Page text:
Fast-growing countries, like currently China, have very high savings rates. Data indicates that causality runs from growth rates to savings, and not the reverse. In theory, this is puzzling. Such high growth rates originate in rapid productivity improvements. This leads to high returns for capital and thus one should see high investment (and savings). However, returns for savings in such countries are very low. Why are people savings so much then?
Yi Wen finds one way to justify this: precautionary saving. We know that whenever there is a motive for precautionary savings, this can be rewarded with interest rates below the discount rate. And this is triggered by borrowing constraints. And it is well known that the Chinese financial sector is still severely underdeveloped.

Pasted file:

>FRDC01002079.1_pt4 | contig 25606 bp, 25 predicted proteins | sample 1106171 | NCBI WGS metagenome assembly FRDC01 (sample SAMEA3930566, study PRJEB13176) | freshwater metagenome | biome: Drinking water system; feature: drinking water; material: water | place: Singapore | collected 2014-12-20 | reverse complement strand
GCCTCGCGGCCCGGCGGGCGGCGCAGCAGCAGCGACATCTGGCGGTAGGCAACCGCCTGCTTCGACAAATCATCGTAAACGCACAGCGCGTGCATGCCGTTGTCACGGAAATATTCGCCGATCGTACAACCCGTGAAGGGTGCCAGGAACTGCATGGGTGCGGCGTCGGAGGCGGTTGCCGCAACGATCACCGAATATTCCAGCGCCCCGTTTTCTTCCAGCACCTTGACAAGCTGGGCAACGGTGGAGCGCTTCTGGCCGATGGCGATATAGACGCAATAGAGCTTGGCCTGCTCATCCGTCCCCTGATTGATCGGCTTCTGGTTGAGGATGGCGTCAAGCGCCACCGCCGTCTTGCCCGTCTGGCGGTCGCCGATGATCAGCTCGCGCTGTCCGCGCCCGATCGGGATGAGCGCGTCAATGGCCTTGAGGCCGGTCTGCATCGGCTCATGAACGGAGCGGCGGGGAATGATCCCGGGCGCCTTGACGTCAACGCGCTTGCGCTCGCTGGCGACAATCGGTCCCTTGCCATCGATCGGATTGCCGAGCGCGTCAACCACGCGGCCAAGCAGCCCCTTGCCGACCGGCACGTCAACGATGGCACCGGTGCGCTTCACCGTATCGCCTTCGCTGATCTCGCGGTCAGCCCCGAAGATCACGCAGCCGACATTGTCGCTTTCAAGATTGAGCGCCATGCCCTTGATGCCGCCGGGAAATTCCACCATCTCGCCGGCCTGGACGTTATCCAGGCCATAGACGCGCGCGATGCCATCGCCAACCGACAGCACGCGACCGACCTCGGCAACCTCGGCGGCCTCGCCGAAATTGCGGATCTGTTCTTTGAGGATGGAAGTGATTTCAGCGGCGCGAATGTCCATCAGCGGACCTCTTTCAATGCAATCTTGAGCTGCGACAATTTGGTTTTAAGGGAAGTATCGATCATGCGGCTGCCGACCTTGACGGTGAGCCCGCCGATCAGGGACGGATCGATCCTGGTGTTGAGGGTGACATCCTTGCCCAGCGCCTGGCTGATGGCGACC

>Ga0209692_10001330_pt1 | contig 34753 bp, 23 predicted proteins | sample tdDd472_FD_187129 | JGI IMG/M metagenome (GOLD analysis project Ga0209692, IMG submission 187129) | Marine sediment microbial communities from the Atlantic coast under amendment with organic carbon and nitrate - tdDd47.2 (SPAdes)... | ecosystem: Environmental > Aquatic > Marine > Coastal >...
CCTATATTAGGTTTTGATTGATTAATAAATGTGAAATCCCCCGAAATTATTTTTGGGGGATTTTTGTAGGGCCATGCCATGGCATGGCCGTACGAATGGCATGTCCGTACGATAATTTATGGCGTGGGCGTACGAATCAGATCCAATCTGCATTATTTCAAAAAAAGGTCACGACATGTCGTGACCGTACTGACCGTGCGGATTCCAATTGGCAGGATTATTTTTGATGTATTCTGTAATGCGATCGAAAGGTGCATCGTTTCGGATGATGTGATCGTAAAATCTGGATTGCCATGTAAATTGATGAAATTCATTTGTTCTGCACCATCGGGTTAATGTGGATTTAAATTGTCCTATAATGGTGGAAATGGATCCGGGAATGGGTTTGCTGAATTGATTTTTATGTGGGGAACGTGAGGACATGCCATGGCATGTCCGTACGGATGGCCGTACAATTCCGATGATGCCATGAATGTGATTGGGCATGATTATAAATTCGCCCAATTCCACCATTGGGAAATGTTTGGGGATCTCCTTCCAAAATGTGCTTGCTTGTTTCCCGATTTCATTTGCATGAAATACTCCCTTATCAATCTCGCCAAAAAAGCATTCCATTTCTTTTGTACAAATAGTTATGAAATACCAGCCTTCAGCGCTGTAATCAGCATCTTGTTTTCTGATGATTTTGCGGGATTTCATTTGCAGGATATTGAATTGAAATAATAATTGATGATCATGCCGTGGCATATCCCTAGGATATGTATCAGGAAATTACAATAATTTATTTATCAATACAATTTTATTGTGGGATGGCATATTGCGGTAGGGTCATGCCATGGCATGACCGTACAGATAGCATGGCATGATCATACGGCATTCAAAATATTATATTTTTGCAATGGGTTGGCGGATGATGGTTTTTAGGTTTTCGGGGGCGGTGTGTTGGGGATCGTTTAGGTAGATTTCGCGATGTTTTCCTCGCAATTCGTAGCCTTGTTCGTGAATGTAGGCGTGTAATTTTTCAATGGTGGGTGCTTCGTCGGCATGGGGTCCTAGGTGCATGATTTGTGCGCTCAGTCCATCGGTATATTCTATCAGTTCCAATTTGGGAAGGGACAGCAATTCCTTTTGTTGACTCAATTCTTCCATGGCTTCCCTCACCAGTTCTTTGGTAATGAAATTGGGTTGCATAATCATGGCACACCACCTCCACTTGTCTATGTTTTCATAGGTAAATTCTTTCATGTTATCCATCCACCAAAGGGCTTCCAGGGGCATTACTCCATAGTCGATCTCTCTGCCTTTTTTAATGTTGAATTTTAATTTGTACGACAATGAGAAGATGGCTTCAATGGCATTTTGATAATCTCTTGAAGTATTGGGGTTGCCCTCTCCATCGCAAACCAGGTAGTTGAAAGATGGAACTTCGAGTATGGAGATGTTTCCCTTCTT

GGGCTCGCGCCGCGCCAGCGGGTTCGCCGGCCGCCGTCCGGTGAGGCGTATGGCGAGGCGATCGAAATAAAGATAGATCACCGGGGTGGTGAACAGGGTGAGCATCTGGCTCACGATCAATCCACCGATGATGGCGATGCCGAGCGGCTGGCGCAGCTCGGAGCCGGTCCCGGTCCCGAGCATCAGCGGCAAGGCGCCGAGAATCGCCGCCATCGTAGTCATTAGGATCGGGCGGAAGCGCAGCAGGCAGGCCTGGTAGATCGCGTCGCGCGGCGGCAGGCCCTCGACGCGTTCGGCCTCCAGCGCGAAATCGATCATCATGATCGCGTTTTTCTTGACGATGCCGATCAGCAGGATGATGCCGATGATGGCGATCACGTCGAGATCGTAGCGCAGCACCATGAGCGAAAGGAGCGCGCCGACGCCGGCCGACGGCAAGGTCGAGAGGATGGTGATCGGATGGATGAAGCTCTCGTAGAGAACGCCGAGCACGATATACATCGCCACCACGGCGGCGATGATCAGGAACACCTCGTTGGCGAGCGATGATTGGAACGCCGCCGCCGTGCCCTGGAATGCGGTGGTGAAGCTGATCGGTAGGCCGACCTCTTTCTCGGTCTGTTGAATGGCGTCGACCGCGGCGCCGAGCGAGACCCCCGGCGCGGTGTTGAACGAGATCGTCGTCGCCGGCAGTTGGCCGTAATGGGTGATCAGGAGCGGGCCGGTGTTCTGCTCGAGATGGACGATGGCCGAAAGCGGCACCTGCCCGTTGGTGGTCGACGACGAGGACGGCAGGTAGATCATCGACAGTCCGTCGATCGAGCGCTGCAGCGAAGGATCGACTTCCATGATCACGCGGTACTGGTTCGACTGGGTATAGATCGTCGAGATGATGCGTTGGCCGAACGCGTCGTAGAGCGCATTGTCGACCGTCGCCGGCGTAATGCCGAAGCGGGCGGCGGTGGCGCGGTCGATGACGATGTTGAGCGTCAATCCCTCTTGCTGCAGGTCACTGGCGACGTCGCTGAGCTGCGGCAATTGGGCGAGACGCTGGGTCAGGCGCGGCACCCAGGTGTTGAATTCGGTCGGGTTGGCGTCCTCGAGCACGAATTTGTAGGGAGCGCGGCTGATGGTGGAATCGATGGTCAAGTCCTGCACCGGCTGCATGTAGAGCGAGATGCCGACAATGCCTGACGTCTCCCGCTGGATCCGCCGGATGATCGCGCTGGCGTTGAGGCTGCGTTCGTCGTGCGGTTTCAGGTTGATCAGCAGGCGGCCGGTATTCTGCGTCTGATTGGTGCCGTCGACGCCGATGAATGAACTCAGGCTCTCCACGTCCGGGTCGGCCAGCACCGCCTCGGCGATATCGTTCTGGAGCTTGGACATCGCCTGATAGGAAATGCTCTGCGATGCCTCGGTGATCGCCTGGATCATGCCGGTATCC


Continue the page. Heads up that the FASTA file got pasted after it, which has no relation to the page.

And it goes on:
The actual mechanism at play is obscure to me. The paper reasons that when permanent income increases, it is savings that increase instead of consumption, because of the borrowing constraint. The only way I can see this happening is when the uncertainty increases faster than incomes, or if utility is twisted in some way. But I do not seem to see either. While the author claims to have made a model that is tractable and analytically solvable, it does not appears to help in any way to understand what is going on. And Yi Wen does not seem to offer any explanation either.